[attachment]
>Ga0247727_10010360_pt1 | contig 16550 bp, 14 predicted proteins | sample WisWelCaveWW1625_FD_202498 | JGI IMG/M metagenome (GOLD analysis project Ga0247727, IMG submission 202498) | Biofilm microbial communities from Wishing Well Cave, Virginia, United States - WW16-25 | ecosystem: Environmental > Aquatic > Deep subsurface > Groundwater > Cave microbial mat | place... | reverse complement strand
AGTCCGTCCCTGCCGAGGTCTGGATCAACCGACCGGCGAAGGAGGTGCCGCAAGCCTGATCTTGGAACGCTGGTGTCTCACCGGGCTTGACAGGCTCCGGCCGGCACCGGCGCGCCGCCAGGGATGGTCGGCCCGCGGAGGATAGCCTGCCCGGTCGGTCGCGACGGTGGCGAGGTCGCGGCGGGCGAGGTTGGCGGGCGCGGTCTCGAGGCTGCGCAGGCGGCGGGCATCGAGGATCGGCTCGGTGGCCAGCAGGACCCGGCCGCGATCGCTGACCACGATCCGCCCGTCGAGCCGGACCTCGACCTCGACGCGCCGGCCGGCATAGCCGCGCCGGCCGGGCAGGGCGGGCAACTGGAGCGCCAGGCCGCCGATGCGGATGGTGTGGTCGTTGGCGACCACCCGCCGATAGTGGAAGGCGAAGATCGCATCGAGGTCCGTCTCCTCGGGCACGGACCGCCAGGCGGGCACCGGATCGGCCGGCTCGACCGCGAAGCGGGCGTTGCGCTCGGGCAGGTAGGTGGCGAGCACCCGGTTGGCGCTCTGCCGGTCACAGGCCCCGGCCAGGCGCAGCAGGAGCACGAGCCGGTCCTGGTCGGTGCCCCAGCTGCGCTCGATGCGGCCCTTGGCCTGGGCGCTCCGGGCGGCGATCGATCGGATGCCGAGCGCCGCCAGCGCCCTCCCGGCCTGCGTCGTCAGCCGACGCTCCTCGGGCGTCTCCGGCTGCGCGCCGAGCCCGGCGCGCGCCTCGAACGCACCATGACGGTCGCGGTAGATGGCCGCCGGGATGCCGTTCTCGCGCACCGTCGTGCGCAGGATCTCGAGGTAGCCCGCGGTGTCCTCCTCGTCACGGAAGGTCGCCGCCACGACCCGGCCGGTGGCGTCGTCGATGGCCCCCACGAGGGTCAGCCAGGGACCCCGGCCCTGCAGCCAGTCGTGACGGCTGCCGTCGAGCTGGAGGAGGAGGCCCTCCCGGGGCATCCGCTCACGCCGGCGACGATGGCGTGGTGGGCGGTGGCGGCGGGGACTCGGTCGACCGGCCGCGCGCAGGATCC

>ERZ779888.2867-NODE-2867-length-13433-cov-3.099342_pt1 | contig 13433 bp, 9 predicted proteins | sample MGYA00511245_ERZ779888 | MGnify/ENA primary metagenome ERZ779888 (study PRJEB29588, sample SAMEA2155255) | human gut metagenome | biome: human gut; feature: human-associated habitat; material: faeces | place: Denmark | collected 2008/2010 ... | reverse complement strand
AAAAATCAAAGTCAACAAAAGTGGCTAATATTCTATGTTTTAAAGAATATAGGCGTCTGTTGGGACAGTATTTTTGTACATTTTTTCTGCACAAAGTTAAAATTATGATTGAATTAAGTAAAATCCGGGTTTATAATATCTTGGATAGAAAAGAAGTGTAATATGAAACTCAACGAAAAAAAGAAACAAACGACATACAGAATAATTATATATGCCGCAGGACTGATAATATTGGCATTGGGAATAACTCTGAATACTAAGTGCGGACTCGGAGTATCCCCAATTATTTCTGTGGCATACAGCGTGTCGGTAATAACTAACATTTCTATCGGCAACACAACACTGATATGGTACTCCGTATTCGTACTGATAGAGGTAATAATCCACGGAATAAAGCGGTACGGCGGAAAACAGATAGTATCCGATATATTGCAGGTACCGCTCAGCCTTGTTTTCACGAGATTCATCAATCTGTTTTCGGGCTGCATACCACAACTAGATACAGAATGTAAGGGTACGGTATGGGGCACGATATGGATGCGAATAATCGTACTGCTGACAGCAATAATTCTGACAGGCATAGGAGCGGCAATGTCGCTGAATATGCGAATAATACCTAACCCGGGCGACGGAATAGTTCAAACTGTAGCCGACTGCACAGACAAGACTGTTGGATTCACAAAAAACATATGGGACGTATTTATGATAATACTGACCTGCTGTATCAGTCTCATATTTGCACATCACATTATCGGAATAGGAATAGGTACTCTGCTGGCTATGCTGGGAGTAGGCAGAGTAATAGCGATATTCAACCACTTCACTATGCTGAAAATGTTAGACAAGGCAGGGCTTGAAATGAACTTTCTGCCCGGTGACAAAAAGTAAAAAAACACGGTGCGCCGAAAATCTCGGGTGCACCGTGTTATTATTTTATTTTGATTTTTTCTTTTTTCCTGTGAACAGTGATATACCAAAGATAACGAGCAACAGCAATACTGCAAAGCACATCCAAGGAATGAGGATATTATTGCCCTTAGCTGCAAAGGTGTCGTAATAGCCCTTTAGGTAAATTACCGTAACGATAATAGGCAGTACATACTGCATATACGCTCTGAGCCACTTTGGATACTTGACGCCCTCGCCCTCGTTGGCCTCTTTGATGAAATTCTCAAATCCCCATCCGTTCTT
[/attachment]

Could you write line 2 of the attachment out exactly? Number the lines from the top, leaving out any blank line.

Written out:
AGTCCGTCCCTGCCGAGGTCTGGATCAACCGACCGGCGAAGGAGGTGCCGCAAGCCTGATCTTGGAACGCTGGTGTCTCACCGGGCTTGACAGGCTCCGGCCGGCACCGGCGCGCCGCCAGGGATGGTCGGCCCGCGGAGGATAGCCTGCCCGGTCGGTCGCGACGGTGGCGAGGTCGCGGCGGGCGAGGTTGGCGGGCGCGGTCTCGAGGCTGCGCAGGCGGCGGGCATCGAGGATCGGCTCGGTGGCCAGCAGGACCCGGCCGCGATCGCTGACCACGATCCGCCCGTCGAGCCGGACCTCGACCTCGACGCGCCGGCCGGCATAGCCGCGCCGGCCGGGCAGGGCGGGCAACTGGAGCGCCAGGCCGCCGATGCGGATGGTGTGGTCGTTGGCGACCACCCGCCGATAGTGGAAGGCGAAGATCGCATCGAGGTCCGTCTCCTCGGGCACGGACCGCCAGGCGGGCACCGGATCGGCCGGCTCGACCGCGAAGCGGGCGTTGCGCTCGGGCAGGTAGGTGGCGAGCACCCGGTTGGCGCTCTGCCGGTCACAGGCCCCGGCCAGGCGCAGCAGGAGCACGAGCCGGTCCTGGTCGGTGCCCCAGCTGCGCTCGATGCGGCCCTTGGCCTGGGCGCTCCGGGCGGCGATCGATCGGATGCCGAGCGCCGCCAGCGCCCTCCCGGCCTGCGTCGTCAGCCGACGCTCCTCGGGCGTCTCCGGCTGCGCGCCGAGCCCGGCGCGCGCCTCGAACGCACCATGACGGTCGCGGTAGATGGCCGCCGGGATGCCGTTCTCGCGCACCGTCGTGCGCAGGATCTCGAGGTAGCCCGCGGTGTCCTCCTCGTCACGGAAGGTCGCCGCCACGACCCGGCCGGTGGCGTCGTCGATGGCCCCCACGAGGGTCAGCCAGGGACCCCGGCCCTGCAGCCAGTCGTGACGGCTGCCGTCGAGCTGGAGGAGGAGGCCCTCCCGGGGCATCCGCTCACGCCGGCGACGATGGCGTGGTGGGCGGTGGCGGCGGGGACTCGGTCGACCGGCCGCGCGCAGGATCC